The discussion over Mace 391 has much larger ramifications than simply what the city does on that site. In a very real way, it frames the way the city handles land use policies going forward.
One of the key variables in the Mace 391 deal was the idea that the city would be able to develop a parcel of land, Mace 391, as a business park, while at the same time being able to secure other key areas of land such as the Shriner’s Property as a permanent easement.
For a number of years, the city of Davis has used three primary land use policies to protect its borders from peripheral development. The most recognized have been Measure J and Measure R, requiring a vote of the people any time that land zoned for agricultural uses is converted to urban usage.
We have also gained some understanding of Measure O, which has been under-utilized as an effort to capture farmland and protect that farmland as open space.
Finally, there is the pass-through agreement. The pass-through agreement was first agreed to in November 1987 following the debacle at Mace Ranch in which the city was forced into a compromise position when the county agreed to allow a developer to develop land just outside of the city.
The pass-through agreement allowed the city of Davis to pass-through roughly $2 million a year in redevelopment money in exchange for the county not approving urban development over the objections of the city.
The loss of redevelopment money for the city means that the city will no longer be able to continue the $2 million per year pass-through payments to the county.
In the short-term, this is not going to be a huge problem for the city. Back in 2007, Yolo County made the mistake of attempting to study key lands outside of Davis, including areas along the I-80 corridor, Covell Village, and the Northwest Quadrant.
The effort at that time was led by Supervisors Helen Thomson and Mariko Yamada. However, the discussion itself triggered hundreds of Davis residents showing up at the County Board of Supervisors meetings in protest to putting areas of the Davis sphere of influence into study areas.
Ultimately, the county backed off. The Davis area supervisors were replaced by Supervisors Jim Provenza and Don Saylor, who were much less inclined to develop areas outside of Davis – at least from a county perspective.
In the near term, there seems little danger that the county is going to propose housing near Davis. Moreover, as the county looks for revenue, they are more likely to favor economic development projects which can produce revenue, while housing projects are generally seen as revenue-neutral, if not a net revenue loss.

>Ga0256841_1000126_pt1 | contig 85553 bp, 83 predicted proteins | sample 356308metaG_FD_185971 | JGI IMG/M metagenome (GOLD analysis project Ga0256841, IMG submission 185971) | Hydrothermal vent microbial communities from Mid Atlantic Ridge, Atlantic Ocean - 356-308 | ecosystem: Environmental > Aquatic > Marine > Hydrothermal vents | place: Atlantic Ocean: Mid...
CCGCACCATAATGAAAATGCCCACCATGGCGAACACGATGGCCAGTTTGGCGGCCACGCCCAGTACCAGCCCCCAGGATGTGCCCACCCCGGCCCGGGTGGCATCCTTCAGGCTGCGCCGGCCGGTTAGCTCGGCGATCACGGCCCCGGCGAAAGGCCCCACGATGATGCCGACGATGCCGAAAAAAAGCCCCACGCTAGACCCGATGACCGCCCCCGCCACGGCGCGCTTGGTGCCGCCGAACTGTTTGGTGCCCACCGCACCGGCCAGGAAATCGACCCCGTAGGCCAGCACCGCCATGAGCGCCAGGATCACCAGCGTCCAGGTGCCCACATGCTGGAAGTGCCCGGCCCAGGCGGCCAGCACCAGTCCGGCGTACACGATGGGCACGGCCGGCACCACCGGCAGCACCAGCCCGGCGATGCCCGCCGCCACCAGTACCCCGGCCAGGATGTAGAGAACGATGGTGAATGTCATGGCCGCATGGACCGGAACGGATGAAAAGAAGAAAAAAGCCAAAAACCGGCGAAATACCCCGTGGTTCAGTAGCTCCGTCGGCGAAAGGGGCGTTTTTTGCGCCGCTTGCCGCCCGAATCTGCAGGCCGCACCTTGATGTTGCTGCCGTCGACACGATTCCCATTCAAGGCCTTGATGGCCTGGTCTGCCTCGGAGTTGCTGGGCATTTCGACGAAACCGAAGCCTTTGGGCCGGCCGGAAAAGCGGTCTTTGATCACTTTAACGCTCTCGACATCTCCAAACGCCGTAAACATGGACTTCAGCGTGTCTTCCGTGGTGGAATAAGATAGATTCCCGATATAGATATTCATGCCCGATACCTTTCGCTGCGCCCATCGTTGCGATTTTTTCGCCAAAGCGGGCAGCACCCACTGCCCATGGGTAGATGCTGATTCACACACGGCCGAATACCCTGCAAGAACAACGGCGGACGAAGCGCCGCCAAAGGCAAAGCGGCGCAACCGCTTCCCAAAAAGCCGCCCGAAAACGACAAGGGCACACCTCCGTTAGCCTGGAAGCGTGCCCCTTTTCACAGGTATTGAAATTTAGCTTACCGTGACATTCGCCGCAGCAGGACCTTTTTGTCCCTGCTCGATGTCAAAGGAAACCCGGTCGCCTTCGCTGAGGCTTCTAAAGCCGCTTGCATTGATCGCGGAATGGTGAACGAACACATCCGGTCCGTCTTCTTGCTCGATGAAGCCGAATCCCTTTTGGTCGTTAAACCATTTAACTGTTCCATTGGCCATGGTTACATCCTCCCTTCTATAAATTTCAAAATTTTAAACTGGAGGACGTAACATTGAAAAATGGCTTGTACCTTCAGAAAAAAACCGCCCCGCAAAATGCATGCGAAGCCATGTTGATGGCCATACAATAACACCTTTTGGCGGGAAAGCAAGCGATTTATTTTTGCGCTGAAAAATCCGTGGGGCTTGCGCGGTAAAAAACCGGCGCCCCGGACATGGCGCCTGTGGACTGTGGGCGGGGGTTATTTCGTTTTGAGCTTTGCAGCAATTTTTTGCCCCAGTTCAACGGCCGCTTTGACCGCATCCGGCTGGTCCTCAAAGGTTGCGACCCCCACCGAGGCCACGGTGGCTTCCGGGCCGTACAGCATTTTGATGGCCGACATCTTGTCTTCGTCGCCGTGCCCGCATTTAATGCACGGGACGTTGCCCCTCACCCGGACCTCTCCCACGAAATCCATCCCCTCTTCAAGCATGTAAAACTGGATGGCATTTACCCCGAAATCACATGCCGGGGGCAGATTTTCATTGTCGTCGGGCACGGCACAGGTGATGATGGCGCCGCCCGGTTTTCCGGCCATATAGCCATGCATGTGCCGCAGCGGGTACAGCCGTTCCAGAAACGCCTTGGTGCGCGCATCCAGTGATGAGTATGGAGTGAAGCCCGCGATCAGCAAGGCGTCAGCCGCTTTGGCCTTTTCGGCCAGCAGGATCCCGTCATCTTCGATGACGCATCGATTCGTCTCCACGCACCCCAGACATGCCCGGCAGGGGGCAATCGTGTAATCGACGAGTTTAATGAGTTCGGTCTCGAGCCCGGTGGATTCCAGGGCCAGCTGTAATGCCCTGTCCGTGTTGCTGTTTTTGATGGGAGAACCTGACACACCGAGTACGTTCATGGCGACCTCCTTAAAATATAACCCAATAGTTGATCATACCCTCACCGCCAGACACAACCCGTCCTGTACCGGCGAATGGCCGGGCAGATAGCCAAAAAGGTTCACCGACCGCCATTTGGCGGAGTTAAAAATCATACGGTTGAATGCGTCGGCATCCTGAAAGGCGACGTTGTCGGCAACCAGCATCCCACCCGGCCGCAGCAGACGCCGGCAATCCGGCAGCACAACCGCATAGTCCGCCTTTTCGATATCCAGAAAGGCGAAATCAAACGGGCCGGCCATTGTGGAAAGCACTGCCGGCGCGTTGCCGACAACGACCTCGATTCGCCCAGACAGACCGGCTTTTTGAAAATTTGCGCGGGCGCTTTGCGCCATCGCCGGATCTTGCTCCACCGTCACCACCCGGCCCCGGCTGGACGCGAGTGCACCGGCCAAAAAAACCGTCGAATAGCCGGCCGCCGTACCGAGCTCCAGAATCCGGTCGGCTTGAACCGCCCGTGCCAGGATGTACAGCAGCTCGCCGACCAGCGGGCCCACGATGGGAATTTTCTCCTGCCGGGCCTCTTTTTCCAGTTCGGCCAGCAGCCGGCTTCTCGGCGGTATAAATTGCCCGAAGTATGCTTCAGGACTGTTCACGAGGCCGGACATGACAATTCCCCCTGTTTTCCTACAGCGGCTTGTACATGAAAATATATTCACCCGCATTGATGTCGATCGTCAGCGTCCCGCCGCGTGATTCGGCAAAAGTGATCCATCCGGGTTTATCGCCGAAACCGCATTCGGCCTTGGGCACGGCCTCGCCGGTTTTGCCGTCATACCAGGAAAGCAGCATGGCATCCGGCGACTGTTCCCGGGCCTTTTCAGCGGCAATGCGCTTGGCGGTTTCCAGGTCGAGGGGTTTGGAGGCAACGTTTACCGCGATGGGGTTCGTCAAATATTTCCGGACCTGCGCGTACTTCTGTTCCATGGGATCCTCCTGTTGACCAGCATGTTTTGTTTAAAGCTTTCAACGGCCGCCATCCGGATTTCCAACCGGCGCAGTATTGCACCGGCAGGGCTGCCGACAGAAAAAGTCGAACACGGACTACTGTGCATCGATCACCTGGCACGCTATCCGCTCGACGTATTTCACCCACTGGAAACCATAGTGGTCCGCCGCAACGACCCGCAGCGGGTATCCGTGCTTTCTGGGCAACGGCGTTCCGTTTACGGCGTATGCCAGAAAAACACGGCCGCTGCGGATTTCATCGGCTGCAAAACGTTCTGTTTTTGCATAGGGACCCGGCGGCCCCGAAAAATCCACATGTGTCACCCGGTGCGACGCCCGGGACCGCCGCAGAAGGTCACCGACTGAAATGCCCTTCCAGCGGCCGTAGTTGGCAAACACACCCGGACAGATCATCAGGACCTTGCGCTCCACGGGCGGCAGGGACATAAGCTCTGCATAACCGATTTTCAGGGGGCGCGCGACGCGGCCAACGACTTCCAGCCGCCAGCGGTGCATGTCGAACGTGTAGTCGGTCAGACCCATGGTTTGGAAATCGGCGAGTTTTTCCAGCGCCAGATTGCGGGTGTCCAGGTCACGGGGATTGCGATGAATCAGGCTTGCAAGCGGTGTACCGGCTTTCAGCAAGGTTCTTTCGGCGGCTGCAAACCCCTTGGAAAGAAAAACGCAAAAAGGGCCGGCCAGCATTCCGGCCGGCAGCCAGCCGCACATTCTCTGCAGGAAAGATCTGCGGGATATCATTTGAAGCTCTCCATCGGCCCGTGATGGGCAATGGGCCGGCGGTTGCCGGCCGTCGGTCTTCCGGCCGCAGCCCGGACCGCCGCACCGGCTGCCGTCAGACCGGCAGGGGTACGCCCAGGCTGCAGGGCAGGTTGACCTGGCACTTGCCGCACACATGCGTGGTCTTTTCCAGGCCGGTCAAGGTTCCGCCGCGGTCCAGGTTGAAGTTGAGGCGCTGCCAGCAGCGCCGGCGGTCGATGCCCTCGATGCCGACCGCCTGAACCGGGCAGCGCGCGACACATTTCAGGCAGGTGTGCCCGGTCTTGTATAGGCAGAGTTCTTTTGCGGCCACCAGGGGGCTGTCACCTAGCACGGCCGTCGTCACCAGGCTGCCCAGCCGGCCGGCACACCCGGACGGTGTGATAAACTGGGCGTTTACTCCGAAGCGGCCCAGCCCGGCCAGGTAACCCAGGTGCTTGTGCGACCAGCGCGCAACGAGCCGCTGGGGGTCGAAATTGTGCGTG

At the same time, while the loss of the pass-through agreement will not result in short-term development on Davis’ borders, there is no guarantee into the future that this will continue.
While many clamored for the city to re-examine Mace 391 as a spot for a business park, the current arrangement is not necessarily the worst situation in the world, from a land use perspective.
As the city’s land use map shows, the city has an improved position in the critical area along I-80. The Mace 391-Leland Ranch property is moving toward permanent ag easement status. If the effort for a business park moves to the west, to the Bruner and Ramos/Oates tracts, the city would already have an easement to the east in Mace 391, and it owns the Howatt Ranch property along I-80 and holds properties north of Bruner.
In addition, while the Mace 391 property would have swapped an easement at Mace 391 for one at Shriner’s, there is word that ownership of Shriner’s may change hands to a landowner interested in keeping that area undeveloped.
While the pass-through agreement became an effective tool to allow the city of Davis to control land use around its own periphery, as we move forward, the loss of the pass-through agreement may be less catastrophic than many have feared for the last decade.
What the city needs to do is as we have been suggesting. One approach is, as we have suggested, a new General Plan that can identify potential places where the city can build new housing and open up lands for business parks, while at the same time work to get more agricultural land either into agricultural easements or under city control.
As we look forward, revisiting, at least, the concept that was proposed by David Morris is useful. Here his vision, which will go unrealized as far as Mace 391, helps us gain an understanding, moving forward.
Here we see that his Mace 391 proposal actually leveraged a good deal of open space protection. As we now look toward Bruner-Ramos/Oates as a potential site, a site that would require a Measure R vote, we should not only look in terms of making Schilling and Marrone the face of that project, but also in terms of utilizing that project to add considerably to the land under the control of the city.
There is also the plan that Matt Williams put forward in October.
As we look at his conception of the urban fringe, we may see a path forward to help protect farmland from urban encroachment.
Right now our view is that there is no immediate threat to county-based development of housing in the Davis sphere of influence. While that may change going forward, we do not have to do a rush job here to protect agricultural land.
What we do need to do is continue to have the conversations that we have been having for the last three months and even the last six months.
We need to determine where and how much land needs to be developed as a business park. We need to make decisions about where to place additional housing. And then we need to utilize our resources to put as much agricultural land into easements and under city control as we can.
We should use the development processes to add additional land into protected status.
—David M. Greenwald reporting